The Rock Pit - Hard rock, Metal and Blues Interviews, news & reviews from Australia and around the world

The Rock Pit - Hard rock, Metal and Blues Interviews, news & reviews from Australia and around the world







Black Country Communion’s second album was one of my albums of 2011; a big step up from their self titled debut that managed to fuse the best elements of their respective members past as well as charting new territory in the ‘classic hard rock’ genre.




In my rockpit review I said “ take the best parts Zeppelins Physical Graffiti, Purples Perfect Strangers and Sabbaths Mob Rules albums, throw it all together and you're close to what BCC2 sounds like. Or imagine Chickenfoot but with a pastoral, progressive rock influence....”




Needles to say I’ve been pining for the release of their third album since then. While a lot of fans (myself included) have been put off by the speculation surrounding the bands future, including the Twitter row between singer/bassist Glenn Hughes and guitarist Joe Bonamassa, I’m happy to report the band have delivered the goods yet again with “Afterglow”.




In contrast to the rumours and conflicts, “Afterglow” is the sound of a band that sounds alot more settled, confident and comfortable with it’s identity. The result is a far more dynamic, varied and (at times) downright funky collection of songs that leaves plenty of room for each member really flex their musical muscle. Hughes vocals are particularly soulful throughout, Bonamassa puts most specialist rock players to shame and Bonham’s playing and drum sound are stronger than ever.




The expanded role of keyboard maestro Derek Sherinian that really makes “Afterglow” for me though; while the keyboards seems to play a support role on the first two albums,  they’re much more in your face here and reminiscent of great ‘70’s bands like Purple, Uriah Heep, Kansas and at times even Genesis!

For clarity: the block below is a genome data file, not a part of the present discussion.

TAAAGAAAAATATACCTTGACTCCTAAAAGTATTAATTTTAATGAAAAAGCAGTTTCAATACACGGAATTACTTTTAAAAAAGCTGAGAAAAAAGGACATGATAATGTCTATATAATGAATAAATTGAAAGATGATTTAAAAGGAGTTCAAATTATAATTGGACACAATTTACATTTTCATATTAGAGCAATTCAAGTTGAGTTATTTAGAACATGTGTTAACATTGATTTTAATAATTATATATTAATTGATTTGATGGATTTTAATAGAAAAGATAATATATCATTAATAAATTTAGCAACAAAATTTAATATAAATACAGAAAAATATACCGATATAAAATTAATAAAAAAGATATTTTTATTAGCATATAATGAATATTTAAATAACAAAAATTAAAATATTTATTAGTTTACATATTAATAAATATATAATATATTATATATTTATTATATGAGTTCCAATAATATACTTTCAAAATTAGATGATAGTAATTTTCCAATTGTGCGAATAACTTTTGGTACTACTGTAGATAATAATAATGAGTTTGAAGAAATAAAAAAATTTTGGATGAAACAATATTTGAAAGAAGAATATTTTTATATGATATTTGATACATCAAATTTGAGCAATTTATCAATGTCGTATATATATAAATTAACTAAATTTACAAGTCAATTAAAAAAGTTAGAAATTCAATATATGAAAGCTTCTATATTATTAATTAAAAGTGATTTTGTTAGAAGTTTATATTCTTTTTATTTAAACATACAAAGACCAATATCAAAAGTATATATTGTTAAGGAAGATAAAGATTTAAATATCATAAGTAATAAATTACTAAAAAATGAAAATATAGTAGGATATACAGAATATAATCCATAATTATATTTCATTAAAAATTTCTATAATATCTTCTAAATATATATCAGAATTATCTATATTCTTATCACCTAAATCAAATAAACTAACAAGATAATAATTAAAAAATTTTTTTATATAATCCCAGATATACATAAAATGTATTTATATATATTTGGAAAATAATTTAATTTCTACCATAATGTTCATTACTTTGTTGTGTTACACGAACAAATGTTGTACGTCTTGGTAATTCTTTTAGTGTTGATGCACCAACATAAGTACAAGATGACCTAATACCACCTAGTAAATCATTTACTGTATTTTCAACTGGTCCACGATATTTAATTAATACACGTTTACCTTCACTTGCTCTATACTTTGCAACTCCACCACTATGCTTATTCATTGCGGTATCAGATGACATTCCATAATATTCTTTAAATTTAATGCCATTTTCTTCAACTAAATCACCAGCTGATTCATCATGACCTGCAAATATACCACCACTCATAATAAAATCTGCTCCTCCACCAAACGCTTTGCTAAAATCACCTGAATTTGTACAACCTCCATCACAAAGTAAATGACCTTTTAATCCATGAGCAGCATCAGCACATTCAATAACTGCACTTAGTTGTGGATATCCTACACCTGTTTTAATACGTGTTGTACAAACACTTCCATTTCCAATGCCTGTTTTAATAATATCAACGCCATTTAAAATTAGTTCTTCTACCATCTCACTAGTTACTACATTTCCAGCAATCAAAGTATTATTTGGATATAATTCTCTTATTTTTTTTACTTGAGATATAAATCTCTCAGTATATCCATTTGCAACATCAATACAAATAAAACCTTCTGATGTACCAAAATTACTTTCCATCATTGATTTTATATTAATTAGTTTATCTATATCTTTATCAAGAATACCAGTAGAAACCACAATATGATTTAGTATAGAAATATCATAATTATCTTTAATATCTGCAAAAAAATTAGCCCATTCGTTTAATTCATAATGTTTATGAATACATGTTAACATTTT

Well there’s an overview; so how does it stack up track by track?




Unlike the previous two albums, which open with breakneck riff rockers, “Afterglow” opener “Big Train” swaggers out of the blocks with a Zeppelinesque ostinato that abruptly drops into a funky Hammond Organ groove that wouldn’t sound out of place on Purple’s “Come Taste The band” album. Understated but not underwhelming, it’s a taste of things to come; from the somewhat raw and soulful vocals to the rhythm section groove. This is backed up by the Free meets Uriah Heep grind of “This Is Your Time”, a track that wouldn’t sound out of place on the first BCC album.




“Midnight Sun” is the first song that really grabs me though; beginning with a staccato plucked guitar riff in the syle of the Young brothers, we’re treated to lush Hammond organ and synth overlaying a powerhouse rhythm section groove. I really like the mixture of driven bass guitar, layered keyboards and tight guitars here; sonically very gratifying and it’s especially effective once the big melodic chorus kicks in. Kudos to Kevin Shirley with the production on this one.




“Confessor” and “Cry Freedom” are solid mid tempo rock songs that chart a familiar path for fans of the second album; the latter featuring a duet between Hughes and Bonamassa that makes you wonder why two guys who work so well together musically would waste their time airing dirty laundry in public...